Implementing Crash Avoidance More Broadly

While crash avoidance features are becoming more common in new vehicles, retrofitting the existing vehicle fleet will produce the greatest gains in safety. Many automakers now include basic systems like automatic emergency braking as standard equipment. However, there are over 280 million vehicles on U.S. roads that lack these potentially lifesaving technologies.

To accelerate adoption, governments could mandate that all new vehicles be equipped with a minimum set of advanced driver assistance systems. Another approach is offering financial incentives or tax credits to consumers who add crash avoidance features to older vehicles. Insurance companies could also provide discounts on premiums for policyholders with ADAS-equipped cars.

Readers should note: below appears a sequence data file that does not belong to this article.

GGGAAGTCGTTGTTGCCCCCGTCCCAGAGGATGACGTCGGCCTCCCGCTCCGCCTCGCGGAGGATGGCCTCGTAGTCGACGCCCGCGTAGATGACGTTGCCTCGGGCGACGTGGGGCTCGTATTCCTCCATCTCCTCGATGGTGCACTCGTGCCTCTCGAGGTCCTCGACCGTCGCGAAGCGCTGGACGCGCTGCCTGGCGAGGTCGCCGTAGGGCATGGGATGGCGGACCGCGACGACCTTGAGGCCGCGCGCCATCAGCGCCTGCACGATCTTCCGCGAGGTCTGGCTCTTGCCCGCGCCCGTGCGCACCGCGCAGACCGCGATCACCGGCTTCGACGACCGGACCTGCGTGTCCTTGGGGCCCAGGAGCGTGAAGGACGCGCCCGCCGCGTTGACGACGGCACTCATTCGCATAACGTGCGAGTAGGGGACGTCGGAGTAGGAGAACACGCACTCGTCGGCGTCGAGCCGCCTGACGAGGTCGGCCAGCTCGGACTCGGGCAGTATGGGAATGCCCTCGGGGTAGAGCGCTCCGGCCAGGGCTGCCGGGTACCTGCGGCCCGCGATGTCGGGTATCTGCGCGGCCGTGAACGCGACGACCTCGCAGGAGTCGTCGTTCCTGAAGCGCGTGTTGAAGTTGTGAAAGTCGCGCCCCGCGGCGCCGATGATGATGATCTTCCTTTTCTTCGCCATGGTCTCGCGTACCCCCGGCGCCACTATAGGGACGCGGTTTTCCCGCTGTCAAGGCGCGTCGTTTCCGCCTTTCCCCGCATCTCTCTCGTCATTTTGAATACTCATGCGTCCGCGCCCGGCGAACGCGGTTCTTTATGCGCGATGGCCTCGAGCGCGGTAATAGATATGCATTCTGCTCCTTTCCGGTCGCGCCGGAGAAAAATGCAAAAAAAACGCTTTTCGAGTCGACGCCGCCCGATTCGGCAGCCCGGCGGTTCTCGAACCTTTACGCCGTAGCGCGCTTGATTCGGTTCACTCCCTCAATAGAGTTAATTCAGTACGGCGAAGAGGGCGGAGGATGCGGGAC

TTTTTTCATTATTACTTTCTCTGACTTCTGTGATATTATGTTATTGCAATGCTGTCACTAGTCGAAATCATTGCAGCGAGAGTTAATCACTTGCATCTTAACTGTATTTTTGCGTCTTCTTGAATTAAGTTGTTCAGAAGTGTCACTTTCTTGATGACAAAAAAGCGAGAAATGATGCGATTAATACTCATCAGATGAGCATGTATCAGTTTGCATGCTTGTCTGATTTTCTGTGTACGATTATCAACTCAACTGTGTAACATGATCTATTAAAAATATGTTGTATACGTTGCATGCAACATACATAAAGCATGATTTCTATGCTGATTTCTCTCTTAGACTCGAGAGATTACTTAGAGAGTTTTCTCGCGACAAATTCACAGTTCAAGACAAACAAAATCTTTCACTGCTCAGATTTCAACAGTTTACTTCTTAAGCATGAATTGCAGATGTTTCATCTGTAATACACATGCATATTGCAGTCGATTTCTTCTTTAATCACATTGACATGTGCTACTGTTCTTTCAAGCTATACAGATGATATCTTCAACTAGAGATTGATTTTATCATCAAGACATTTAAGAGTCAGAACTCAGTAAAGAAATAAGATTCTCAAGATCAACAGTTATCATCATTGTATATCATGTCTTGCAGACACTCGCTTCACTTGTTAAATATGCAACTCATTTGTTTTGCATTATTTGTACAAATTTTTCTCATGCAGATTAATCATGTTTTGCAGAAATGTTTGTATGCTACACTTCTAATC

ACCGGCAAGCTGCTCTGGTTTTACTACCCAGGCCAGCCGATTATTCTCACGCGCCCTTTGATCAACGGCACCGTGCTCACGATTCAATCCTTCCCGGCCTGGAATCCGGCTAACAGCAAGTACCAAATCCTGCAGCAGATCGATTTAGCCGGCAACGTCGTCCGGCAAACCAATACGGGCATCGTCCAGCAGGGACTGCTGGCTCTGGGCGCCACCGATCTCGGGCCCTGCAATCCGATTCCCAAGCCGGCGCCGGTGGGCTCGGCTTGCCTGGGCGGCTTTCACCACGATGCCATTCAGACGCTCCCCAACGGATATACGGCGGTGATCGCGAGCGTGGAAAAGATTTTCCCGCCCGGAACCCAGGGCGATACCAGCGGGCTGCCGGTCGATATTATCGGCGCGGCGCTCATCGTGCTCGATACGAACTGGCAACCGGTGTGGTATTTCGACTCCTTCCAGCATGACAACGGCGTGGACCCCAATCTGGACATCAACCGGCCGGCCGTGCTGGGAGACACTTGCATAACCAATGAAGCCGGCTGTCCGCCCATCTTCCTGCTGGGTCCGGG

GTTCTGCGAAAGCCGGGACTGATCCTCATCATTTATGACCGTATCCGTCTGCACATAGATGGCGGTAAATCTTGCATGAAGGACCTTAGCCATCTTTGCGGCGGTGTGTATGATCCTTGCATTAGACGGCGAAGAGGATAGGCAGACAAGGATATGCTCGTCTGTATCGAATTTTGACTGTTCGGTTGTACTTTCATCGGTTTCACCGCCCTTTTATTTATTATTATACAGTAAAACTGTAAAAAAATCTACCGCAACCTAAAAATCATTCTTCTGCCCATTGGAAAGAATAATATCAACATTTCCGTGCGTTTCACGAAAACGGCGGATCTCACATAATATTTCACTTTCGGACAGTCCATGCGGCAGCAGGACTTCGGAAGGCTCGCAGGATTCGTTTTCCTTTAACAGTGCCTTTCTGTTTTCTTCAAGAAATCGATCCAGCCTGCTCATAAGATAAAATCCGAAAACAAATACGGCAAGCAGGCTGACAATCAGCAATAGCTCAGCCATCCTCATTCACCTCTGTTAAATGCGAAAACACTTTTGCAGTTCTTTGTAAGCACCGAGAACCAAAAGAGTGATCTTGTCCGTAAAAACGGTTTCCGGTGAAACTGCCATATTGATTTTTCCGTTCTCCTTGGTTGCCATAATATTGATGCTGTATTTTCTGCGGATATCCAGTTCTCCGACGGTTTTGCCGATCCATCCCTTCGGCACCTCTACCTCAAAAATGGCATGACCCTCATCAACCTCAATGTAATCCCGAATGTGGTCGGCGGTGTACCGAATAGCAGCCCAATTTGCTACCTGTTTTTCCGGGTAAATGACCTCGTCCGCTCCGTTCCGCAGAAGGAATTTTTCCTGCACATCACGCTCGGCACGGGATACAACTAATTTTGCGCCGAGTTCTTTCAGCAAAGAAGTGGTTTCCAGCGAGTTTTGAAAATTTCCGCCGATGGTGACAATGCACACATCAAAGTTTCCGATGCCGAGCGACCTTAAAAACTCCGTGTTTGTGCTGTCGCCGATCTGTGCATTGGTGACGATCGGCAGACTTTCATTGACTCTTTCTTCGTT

Consumer education campaigns can highlight the benefits of advanced crash avoidance technologies. Drivers may not be aware of how features like blind spot monitoring and automatic braking provide an extra margin of safety. Demonstrating how ADAS works and how it could prevent common accident scenarios may motivate more vehicle owners to consider upgrading their safety packages.


Connected Vehicle Technology

Connected vehicle technology allows cars to communicate with each other and with roadway infrastructure like traffic signals. This type of vehicle-to-vehicle (V2V) and vehicle-to-infrastructure (V2I) communication has the potential to provide earlier and more advanced warnings about potential collisions.

For example, if a car suddenly brakes ahead, V2V communication could instantly notify the cars behind even before they have a visual on the braking vehicle. This extra split-second of warning time allows the other cars to begin slowing down sooner and avoids the accordion effect of late braking.

In addition, connected vehicles can receive warnings about hazards around blind corners or just over hills via V2I messages from smart traffic signals. These notifications help drivers anticipate risks they cannot yet see.